1942 - The Plas 2 Point House, designed as easily transportable, low-cost housing for returning soldiers from WWII. These were demountable houses to rest on two short piers, thus saving on foundation and cellar costs. The floor and roof are formed with cantilevered plywood girders, the end walls are rigid panels in tension. Breuer had this model built of the project and used it as part of his design curriculum while teaching at Harvard. It was never built on a full scale.
1943 - The Stuyvesant Six Apartments, a Housing Redevelopment in New York NY. Unbuilt. Source: Pencil Points 1944 (later called Progressive Architecture).
1944 - The 1200 Square Foot House, located somewhere in Florida. Unsure if built.
1944 - The Aluminum City Terrace Housing Project, East Hills Drive, New Kensington PA near Pittsburgh. Designed with Walter Gropius. Built by the federal government to house defense workers during World War II. Continues to operate as a successful cooperative.
1944 - The East River Apartments, New York NY. Probably not built.
1944 - The Long Beach Hospital Nurses Residence, Long Beach NY. Breuer was not yet licensed in New York and formed an association with Serge Chermayeff. According to the Breuer records at Syracuse, the hospital client forced Breuer to work with an additional architect, Walter Katz, that the hospital had contracted with previously.
1945 - The Florida
House, Miami Heights FL.
1945 - The Gilbert and Martha G. Tompkins House, Hewlett Harbor NY. Photos by Ezra Stoller/ESTO. Address unknown; do you know where it is?
1946 - The Layng Martine House, Stamford CT. Was to be built near one of Breuer's properties. Unbuilt.
1947 - The Bertram (Bert) and Phyllis Geller House I, 175 Ocean Avenue, Lawrence NY. Commissioned 1944. Breuer called this layout "binuclear", separating the living-dining-kitchen area from the sleeping area. The two wings of the house are connected by an entrance hallway. The Geller house was the first of these to be built. Both the house and adjacent guest house have "butterfly roofs" which slope inward and are centrally drained. Breuer also designed much of the furniture. Built by Gordon Roth. Featured in Arts and Architecture, June 1947. Architect Leon Rosenthal designed the 1967 pool installation. Sold sometime later to Geller's son and his wife, Burton and Helene Geller. Sold to Edward and Laura Labaton in 1992. Architect John F. Capobianco designed 1992 alterations.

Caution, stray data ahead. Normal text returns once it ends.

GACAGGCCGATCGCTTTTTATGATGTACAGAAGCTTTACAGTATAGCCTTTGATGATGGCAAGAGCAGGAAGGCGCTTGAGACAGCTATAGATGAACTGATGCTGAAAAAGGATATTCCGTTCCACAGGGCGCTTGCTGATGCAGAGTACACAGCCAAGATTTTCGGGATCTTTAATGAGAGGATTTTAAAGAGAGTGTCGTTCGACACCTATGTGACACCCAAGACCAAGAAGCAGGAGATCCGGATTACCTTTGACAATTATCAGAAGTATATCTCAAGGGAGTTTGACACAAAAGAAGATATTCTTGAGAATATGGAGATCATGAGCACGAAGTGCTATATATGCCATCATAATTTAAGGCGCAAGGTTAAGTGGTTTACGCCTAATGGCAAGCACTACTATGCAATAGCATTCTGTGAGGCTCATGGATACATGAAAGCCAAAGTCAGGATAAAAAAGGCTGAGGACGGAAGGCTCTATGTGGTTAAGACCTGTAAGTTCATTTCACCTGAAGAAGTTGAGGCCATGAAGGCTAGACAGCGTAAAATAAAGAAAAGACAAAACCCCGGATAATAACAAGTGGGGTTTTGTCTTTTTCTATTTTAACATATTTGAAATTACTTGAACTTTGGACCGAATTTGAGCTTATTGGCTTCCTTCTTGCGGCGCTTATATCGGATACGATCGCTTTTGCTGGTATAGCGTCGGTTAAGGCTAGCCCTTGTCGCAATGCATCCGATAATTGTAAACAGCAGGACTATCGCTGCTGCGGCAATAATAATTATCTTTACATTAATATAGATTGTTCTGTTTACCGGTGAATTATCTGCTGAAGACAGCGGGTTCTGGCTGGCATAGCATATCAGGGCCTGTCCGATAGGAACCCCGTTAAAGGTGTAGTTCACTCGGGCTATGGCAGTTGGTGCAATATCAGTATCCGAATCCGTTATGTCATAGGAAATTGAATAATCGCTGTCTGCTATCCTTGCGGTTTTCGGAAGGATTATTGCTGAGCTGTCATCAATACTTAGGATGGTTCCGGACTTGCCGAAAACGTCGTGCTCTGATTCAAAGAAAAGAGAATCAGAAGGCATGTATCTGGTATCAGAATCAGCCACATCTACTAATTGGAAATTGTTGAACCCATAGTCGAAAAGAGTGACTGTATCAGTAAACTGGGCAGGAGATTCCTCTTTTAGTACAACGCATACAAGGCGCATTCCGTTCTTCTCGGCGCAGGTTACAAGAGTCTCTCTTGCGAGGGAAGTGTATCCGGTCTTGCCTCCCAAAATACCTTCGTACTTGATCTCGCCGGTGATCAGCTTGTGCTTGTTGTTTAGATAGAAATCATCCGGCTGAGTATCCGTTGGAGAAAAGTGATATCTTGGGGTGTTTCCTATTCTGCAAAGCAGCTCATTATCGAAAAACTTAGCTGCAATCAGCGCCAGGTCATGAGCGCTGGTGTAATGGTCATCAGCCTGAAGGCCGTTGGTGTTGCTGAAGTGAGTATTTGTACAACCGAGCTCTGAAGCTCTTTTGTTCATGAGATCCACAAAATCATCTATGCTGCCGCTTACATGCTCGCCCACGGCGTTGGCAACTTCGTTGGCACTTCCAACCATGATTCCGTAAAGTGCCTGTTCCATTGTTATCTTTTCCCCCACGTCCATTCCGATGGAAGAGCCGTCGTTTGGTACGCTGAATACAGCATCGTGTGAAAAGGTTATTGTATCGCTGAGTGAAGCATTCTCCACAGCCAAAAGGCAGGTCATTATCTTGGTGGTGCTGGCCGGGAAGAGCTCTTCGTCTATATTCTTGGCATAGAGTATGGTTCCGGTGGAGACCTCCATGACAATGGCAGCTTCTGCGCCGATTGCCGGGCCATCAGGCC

1947 - The Arthur and Marion W. Thompson House, aka Wonderwood, Ligonier/Rector PA. Sold to Jane McKay and the Thompson's son Gordon Thompson. Featured in L'architecture d'aujourd'hui 23 (September 1952); Marcel Breuer: Sun and Shadow: The Philosophy of an Architect; Breuer Houses.
1948 - The Preston Robinson House, aka the Robinson Estate, 236 Bulkley Street, Williamstown MA. Located on immense acreage. Commissioned 1946. Sold in the 1970's. The new owner asked Breuer's advice and changed the interior colors and substituted the fiber flooring with stone slabs. Later, the eastern facade posts began to warp (putting the windows in danger) and were finally replaced by metal frames covered in wood. Photos by David Sundberg/ESTO. Sold in 1992 to John and Estelle Kucich.